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By Ron Wells | August 3, 2000

SPACE COWBOYS ^ -OR- ^ GRUMPY OLD SPACE MEN ^ If nothing else, “Space Cowboys” proves that “Armageddon” would have been a much better movie if Clint Eastwood had directed it. As in that movie, NASA is faced with a crisis that has both a time limit and a requirement for outside expertise. There’s just not enough time to train current astronauts so a cantankerous outsider and his drinking buddies will have to go up into space. ^
This time around, the crisis is an old Russian “communications” satellite with a decaying orbit. For some reason, the Russians don’t want it to fall into the atmosphere and it’s too big to be brought down by a space shuttle. For much the same reasons, it mysteriously has the exact same guidance system as the American Spacelab. Apparently, the only person capable of fixing it is the original American designer, retired Col. Frank Corvin (Eastwood). Corvin, however, refuses to go without the company of his old pals from Project Dædalus. This was the Air Force’s space project prior to the formation of NASA. The four pilots assigned to this team, Corvin, Hawkins (Tommy Lee Jones), Sullivan (James Garner), and O’Nell (Donald Sutherland) were a little free-spirited and hard on the test planes, so they were bitterly left behind as Astronauts when NASA initiated the Mercury program.
Payback’s a bitch though, when Corvin gets the chance to shove his aging pals down the throat of former superior and nemesis, Bob Gerson (James Cromwell). If they can only learn to work again as a team, they might pull this off. However, the actual mission may not quite work out as planned.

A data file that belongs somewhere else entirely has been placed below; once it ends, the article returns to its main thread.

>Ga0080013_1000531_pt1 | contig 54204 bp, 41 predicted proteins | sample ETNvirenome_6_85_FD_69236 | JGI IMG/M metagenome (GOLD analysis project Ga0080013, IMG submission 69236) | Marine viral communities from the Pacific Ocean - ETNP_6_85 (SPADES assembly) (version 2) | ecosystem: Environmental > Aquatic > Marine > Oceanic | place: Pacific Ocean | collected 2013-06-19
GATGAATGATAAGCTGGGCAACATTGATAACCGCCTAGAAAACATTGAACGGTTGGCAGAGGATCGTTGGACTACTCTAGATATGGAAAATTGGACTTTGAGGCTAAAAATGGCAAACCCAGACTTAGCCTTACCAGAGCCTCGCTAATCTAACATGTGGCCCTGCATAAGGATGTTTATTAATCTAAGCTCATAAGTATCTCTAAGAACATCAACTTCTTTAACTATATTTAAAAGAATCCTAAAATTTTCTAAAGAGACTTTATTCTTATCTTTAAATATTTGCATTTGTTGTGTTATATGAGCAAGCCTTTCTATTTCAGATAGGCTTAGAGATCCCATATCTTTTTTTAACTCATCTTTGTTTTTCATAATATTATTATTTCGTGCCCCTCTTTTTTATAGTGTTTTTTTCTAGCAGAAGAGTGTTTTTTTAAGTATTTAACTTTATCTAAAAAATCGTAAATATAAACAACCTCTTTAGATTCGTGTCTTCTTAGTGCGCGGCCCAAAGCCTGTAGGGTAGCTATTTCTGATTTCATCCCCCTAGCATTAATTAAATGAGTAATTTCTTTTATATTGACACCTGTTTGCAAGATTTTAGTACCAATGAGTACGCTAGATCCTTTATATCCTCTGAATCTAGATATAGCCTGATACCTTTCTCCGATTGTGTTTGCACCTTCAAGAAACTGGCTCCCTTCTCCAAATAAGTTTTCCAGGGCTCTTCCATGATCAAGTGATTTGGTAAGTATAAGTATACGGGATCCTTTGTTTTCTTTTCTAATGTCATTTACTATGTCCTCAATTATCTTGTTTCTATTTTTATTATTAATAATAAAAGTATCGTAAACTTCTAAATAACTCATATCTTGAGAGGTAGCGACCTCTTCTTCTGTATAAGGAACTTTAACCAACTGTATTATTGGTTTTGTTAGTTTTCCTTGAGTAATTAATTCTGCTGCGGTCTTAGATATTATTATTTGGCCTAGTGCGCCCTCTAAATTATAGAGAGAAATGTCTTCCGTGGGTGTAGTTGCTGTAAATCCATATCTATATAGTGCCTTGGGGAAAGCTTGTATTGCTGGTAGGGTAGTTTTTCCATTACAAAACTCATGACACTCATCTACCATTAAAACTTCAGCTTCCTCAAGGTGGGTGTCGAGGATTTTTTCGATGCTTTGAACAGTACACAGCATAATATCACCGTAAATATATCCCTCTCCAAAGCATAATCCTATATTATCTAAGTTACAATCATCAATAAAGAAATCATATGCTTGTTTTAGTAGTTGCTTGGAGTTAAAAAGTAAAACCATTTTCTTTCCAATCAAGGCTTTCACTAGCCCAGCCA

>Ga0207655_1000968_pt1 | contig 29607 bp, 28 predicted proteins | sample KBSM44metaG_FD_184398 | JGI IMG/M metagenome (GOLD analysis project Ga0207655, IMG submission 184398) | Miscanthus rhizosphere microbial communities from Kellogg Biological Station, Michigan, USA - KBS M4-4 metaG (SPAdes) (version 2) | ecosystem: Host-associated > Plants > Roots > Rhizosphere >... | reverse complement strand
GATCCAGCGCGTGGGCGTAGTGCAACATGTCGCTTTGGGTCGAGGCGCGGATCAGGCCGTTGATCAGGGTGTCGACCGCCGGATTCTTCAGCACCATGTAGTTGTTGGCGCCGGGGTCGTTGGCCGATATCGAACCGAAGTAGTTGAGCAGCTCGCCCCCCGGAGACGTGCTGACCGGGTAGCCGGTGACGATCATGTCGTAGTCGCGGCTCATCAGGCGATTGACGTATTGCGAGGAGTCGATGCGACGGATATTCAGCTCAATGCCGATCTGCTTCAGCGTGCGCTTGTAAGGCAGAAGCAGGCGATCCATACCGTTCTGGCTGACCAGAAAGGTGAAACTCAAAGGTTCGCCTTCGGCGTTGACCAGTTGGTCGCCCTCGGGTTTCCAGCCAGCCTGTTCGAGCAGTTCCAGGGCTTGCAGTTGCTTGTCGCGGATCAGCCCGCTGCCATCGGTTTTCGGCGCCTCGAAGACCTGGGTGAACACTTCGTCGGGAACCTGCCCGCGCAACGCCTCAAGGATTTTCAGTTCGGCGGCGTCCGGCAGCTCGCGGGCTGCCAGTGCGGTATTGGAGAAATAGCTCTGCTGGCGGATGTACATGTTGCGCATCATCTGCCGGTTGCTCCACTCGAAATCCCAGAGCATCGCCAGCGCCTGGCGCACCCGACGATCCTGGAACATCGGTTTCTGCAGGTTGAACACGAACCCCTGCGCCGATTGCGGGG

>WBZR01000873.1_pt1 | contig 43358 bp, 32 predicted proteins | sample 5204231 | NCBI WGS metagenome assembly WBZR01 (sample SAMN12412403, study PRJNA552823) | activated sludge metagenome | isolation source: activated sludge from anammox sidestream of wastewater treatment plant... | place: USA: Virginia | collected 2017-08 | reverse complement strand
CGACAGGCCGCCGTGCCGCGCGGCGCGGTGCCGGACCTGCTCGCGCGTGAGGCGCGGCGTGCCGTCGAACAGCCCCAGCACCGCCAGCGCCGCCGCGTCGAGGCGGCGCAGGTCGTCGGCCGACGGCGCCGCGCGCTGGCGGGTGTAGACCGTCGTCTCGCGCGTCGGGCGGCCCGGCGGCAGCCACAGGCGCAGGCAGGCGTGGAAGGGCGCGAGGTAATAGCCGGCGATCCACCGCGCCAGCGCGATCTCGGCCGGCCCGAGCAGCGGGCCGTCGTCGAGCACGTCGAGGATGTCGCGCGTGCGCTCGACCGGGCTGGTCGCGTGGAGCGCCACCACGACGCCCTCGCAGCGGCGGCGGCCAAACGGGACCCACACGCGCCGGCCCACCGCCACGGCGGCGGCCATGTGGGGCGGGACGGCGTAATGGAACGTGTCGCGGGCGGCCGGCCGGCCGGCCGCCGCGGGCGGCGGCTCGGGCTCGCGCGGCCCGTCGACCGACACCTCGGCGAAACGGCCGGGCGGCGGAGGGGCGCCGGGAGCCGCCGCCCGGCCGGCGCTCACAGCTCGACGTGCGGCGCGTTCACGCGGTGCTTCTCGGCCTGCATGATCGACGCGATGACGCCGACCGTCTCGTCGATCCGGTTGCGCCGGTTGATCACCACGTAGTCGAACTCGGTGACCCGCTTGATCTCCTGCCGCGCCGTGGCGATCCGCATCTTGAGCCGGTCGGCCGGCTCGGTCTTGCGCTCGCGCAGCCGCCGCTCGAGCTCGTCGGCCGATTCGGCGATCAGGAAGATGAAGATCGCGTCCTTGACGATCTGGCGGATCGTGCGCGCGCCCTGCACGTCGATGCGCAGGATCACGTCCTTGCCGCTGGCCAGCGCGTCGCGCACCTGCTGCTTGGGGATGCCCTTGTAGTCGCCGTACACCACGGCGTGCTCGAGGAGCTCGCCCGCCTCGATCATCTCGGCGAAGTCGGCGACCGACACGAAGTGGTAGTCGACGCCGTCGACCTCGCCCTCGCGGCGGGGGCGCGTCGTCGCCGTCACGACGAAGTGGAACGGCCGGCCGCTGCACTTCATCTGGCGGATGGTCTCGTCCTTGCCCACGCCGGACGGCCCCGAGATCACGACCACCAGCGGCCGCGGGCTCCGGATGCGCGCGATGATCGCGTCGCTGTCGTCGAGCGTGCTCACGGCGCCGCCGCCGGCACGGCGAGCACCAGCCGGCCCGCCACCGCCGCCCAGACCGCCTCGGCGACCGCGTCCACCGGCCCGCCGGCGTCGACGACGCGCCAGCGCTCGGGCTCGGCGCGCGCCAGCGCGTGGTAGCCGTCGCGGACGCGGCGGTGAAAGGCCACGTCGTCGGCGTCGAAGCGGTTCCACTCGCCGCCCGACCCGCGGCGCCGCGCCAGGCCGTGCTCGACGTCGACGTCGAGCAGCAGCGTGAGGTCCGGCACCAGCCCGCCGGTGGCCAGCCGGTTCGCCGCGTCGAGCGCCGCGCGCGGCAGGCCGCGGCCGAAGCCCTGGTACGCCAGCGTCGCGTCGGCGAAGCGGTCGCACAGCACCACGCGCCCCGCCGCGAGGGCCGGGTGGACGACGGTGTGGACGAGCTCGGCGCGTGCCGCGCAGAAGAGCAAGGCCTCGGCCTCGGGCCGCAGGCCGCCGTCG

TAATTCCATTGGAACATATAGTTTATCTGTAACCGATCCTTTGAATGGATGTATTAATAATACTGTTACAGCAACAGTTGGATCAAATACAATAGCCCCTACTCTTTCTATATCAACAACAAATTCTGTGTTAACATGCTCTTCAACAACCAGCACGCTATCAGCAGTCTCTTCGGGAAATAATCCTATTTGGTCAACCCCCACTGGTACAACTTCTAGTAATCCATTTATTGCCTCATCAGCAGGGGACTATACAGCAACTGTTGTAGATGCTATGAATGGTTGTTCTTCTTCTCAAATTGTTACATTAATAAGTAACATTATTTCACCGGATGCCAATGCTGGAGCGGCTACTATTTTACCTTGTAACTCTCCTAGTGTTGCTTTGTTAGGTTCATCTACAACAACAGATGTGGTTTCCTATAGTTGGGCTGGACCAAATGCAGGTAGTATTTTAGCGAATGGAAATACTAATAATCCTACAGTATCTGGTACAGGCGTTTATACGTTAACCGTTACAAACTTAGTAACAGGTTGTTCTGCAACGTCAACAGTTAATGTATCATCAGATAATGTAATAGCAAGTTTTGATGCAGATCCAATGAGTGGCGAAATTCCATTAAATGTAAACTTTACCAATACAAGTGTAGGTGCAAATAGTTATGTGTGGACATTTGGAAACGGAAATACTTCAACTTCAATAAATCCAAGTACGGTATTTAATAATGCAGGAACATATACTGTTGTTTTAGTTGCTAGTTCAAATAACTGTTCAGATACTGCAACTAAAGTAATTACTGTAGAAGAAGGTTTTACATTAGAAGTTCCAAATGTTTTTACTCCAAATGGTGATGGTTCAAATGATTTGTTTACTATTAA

There are a few problems. The script isn’t the greatest. While Eastwood, Garner, and even Sutherland are about the correct age, Jones is at least 15 years shy of that mark. Despite these issues, “Space Cowboys” turns out to be a very entertaining movie.
First, ILM produced some of the best space scenes I’ve ever seen in any film. Second, although Eastwood’s Corvin is the mission commander, this a really an ensemble film, and much of the joy is in watching four very experienced, charismatic actors work together. Jones actually has the showier part as the wild pilot, and he makes the most of it in a very soulful performance. It nearly wipes away the taint of his last couple of films. Eastwood is his usual self, and should be commended for acquiring this cast and giving them the room to do their stuff.
The movie bears the message that the elderly still have much to contribute. In the new age of the teen film, the cast seems to communicate a similar message about some of the older actors around Los Angeles and what they can bring to the big Hollywood action film. In this movie, charm and personality are able to overwhelm the inherent silliness of the situation and the characters. Really, can you ask much more of your grandparents?

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